I've been excited to jump in and start painting horses on the rusted metal. A good friend of ours, Emma Brown, is an amazing photographer and gave me permission to use some of her photos from her time with her horses. The photo I worked from with this piece is of a horse named Rocky, who they rode on a ranch doing cattle work this summer.
Usually I will spend a few days thinking about a design and how I want it to look. I really liked this photo because the focal point was on Rocky's nose, and I wanted to put a lot of detail there with the background being more of a suggestion than perfectly rendered details. I love the textures and colors in the rust, and wanted to use those to my advantage in the piece.
Working on the rusty metal is a bit of a challenge. If I use anything that is waxy or oily for sketching out the design, it is permanent. So I settled on vine charcoal at first, then as I had the image mapped out better I used a white colored pencil.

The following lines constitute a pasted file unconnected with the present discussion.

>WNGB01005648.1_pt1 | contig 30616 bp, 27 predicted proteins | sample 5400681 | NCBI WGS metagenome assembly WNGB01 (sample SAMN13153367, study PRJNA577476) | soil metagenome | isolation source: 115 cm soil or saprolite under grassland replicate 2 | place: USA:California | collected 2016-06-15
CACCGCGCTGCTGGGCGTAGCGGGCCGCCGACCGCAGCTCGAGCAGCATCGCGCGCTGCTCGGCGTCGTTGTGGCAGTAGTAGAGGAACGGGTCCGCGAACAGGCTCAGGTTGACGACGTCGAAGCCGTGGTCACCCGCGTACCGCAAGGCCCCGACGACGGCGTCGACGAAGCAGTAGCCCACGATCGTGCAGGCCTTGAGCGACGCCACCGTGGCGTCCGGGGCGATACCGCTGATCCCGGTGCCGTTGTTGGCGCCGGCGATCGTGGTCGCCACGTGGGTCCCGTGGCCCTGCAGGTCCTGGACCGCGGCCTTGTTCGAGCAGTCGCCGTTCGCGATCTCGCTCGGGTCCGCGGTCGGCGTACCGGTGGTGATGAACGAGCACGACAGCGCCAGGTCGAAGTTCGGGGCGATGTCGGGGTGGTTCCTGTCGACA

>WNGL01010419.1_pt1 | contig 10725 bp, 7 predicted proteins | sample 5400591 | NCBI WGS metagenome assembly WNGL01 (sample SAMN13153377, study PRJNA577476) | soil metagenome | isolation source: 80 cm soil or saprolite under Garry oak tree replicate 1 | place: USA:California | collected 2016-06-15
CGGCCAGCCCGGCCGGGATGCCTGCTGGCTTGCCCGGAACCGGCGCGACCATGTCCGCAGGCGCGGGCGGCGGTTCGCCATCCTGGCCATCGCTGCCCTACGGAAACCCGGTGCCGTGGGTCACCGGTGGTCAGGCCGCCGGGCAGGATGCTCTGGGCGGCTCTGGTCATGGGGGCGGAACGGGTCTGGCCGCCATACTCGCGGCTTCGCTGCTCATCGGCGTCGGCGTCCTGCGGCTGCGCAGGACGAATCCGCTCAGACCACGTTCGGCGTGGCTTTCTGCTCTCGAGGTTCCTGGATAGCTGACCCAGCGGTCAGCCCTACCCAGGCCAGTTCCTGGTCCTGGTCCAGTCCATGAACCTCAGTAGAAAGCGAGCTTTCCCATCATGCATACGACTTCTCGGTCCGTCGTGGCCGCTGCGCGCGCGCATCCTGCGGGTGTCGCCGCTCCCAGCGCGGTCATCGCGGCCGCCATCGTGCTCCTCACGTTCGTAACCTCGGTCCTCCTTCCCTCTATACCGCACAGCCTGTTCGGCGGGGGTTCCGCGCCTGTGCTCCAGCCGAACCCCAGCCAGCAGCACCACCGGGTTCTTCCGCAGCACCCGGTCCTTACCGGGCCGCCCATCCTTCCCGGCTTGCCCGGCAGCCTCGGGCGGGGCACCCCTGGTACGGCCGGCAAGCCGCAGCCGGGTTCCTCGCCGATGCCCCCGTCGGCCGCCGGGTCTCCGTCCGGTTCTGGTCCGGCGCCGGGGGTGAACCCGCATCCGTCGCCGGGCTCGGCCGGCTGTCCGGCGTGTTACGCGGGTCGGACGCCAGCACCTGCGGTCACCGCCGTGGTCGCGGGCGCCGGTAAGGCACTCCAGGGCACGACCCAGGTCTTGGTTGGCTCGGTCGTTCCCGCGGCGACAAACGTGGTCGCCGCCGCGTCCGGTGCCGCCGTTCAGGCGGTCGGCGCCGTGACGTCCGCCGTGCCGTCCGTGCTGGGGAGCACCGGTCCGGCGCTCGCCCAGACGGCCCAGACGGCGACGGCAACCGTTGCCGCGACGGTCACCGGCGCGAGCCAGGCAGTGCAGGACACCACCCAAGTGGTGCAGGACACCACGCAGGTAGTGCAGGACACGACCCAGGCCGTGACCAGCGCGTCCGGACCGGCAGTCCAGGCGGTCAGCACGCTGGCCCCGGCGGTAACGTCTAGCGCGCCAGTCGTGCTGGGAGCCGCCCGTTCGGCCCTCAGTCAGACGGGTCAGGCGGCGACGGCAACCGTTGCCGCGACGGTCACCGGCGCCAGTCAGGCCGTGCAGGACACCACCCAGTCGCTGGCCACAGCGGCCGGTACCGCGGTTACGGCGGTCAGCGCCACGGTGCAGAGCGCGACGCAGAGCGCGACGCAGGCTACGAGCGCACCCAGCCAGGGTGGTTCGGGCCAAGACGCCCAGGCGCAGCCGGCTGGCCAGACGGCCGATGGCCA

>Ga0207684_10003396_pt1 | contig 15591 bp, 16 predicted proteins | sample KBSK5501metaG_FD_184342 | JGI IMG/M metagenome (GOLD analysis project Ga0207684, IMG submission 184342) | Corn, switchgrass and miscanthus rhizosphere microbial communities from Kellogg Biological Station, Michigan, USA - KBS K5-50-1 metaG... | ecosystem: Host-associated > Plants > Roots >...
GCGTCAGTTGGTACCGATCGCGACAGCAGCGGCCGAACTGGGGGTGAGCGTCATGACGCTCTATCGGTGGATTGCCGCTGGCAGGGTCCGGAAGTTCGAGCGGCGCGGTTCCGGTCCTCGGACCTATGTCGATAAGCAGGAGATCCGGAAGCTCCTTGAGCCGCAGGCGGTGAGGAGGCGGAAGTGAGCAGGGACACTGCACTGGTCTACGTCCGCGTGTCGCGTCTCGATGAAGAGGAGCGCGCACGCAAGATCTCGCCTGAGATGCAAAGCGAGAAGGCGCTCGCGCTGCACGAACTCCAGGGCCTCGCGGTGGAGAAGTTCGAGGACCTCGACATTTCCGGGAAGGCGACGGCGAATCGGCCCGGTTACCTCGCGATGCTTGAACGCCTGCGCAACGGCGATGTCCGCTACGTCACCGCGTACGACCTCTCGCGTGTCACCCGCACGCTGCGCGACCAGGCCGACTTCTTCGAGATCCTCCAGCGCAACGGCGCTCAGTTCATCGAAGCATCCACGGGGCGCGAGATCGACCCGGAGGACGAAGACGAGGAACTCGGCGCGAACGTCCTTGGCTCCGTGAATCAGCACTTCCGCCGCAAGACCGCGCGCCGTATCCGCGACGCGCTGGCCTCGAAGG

After deciding where the image would lay on the metal (deciding which textures and colors that were already there would interact with the design), I picked colors based on the colors that were already there. I wanted them to blend in with the background to some degree, but I also wanted contrast so that the image would pop out. I began with oil pastels, filling in colors and shapes.
I found that they made a very rough line, so I took turpentine and lindseed oil and a paintbrush, and used the brush to fill in my details. The blacks weren't black enough and the whites weren't white enough, so I used a little bit of oil paint to define the details in the foreground.
I don't usually like using black, but in this case it was necessary to create enough contrast. I did use purples and blues for shadows and depth as well. I the end, I was pleased with the initial focal point being his nose, and then the stirrup to the left. There were two big bumps in the metal (I don't know what they were for originally) that I was able to incorporate into the design, particularly the stirrup. It is hard to see the depth and dimension from a photograph.